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Thursday, August 9, 2012

Recipes Revisited: The Mighty Bread & Butter Pickle

With the harvest coming in, we thought now would be a good time to revisit some recipes we published last summer. First up, a recipe for a hamburger's best friend, the bread & butter pickle.

By Wes Eaton

The bread & butter pickle is a tangy, crisp fall and late summer favorite, yellow from turmeric, with a nuanced tang from vinegar and mustard seed. Cured in the jar, these sandwich toppers will add a touch of rustic homeyness to your usual fare. I’m putting up a double batch right now and encourage you all to do the same. Keep reading to learn how!

Here's a list of things you'll need:

    • Canning supplies (canning jars, bands, lids, canner)
    • 4-6 pounds pickling cucumbers
    • 2 pounds medium white onions
    • 1/3 cup canning salt
    • 2 cups sugar
    • 2 tablespoons mustard seed
    • 2 teaspoons Tumeric
    • 2 teaspoons celery seed
    • 1 teaspoon peppercorns
    • 3 cups vinegar
    • 1 bag ice 
Start by planting a garden. Okay, a little late now, so start at the farmers market, or even the grocery store’s produce section. We're in the heart of August, so fresh pickles will only be around a few more weeks. Ask for and choose firm, dark green, ‘box’ shaped pickles, no longer than six inches. Slice chips to a width of less than a quarter inch with a serrated tomato knife for authentic ridging. Peel and slice the onions thin and mix all together in a large bowl with canning salt. Cover the veggies with ice. This quick cold brine extracts excess water from the pickle chips and contributes to lasting firmness and crunch. Place in the fridge for an hour at least and then drain and rinse.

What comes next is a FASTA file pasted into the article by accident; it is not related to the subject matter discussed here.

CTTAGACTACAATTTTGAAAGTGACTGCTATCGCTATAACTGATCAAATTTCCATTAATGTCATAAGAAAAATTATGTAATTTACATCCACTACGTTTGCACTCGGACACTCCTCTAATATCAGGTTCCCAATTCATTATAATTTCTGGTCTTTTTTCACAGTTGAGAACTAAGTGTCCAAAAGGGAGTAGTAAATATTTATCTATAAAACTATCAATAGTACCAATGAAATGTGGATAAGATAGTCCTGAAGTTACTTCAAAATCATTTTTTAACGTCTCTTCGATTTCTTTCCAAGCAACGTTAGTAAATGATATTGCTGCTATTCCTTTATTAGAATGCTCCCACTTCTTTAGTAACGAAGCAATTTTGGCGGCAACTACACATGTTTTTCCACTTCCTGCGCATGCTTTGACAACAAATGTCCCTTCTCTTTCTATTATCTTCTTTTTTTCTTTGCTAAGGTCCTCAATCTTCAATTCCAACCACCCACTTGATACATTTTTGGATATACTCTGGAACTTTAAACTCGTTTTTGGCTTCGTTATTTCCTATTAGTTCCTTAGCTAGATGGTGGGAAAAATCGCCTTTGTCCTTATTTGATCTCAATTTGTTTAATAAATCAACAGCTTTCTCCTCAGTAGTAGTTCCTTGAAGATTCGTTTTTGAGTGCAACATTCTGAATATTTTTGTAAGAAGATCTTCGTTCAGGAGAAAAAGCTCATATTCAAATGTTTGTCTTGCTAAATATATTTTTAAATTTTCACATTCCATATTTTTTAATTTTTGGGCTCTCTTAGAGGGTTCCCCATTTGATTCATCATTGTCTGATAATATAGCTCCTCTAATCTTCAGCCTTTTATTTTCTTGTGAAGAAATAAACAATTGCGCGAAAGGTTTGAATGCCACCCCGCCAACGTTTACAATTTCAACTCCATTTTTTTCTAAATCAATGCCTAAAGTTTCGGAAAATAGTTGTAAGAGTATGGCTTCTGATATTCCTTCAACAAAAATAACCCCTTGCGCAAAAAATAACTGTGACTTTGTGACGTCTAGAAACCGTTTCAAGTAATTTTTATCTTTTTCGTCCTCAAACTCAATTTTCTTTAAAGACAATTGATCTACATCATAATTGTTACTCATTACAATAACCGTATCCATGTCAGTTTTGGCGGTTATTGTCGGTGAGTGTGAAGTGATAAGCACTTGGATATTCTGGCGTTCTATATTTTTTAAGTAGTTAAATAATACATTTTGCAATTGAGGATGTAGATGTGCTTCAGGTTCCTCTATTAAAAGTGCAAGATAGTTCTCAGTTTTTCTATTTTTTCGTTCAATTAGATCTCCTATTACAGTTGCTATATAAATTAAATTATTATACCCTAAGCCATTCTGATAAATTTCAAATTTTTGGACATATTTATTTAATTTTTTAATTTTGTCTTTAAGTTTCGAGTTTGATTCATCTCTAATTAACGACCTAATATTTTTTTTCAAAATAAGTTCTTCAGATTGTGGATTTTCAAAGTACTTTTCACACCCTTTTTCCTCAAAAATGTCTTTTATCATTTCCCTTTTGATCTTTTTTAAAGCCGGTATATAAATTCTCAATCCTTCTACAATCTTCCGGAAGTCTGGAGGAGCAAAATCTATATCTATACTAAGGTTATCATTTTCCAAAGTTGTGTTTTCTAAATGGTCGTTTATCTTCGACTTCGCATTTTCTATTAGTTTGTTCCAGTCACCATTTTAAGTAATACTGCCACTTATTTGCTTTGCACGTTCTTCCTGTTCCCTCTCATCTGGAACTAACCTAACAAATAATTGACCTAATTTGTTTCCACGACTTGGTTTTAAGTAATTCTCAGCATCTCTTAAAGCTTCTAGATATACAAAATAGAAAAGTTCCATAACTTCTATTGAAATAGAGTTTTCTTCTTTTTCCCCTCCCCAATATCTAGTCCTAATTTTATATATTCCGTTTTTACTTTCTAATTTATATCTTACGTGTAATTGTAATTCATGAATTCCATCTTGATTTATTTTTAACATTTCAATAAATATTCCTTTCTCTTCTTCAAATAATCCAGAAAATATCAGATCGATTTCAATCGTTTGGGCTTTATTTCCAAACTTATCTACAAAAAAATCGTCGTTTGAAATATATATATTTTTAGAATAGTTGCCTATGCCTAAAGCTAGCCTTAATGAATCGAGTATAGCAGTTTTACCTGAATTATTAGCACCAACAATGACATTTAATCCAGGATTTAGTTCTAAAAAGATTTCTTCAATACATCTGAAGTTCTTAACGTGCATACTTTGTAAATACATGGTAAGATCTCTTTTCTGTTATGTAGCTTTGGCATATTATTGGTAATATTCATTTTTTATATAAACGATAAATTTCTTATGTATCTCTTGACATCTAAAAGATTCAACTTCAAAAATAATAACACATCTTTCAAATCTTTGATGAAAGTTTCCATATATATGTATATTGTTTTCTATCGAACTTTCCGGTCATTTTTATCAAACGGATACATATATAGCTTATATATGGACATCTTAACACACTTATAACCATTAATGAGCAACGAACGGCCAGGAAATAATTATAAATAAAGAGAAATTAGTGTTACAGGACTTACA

Driving out excess water with salt
Meanwhile, wash your canning jars in hot sudsy water while bringing your canner bath to a subtle boil. As the time nears, place remaining ingredients in another large pot and bring to a boil. Add the rinsed pickle chips and onions and return to a boil. With everything heated up, its time to carefully pack your jars, wipe the lips, screw on the lids and process in the boiling canning bath for ten minutes.

A medley of flavors
Let your jars cool somewhere away from cool late summer breezes. Patiently listen for the lids to pop in, indicating a good seal; it may happen quick, but could take an hour or so. Those that don’t seal can be stored in the fridge. This should give you plenty of time to reflect on your efforts--good food you carefully prepared yourself, with ingredients of your own selecting and choosing. Satisfaction is what I’m talking about, with product to show for your efforts. Laying down preserved food, much like laying down wine or beer, affords you a sense of participation in the creation of your daily surroundings--the stuff that makes up your reality. An existential leap? I’ll leave that up to you. As for the flavor and snap, it's a no brainer for fans of the mighty bread and butter pickle.

Sealing the time capsules

Former Siciliano's staffer Weston Eaton is currently pursuing a PhD in Sociology at Michigan State University. He lives with his wife and dogs in Grand Rapids, MI, where pickles aren't his bread & butter, but bread & butter are among his favorite pickles.

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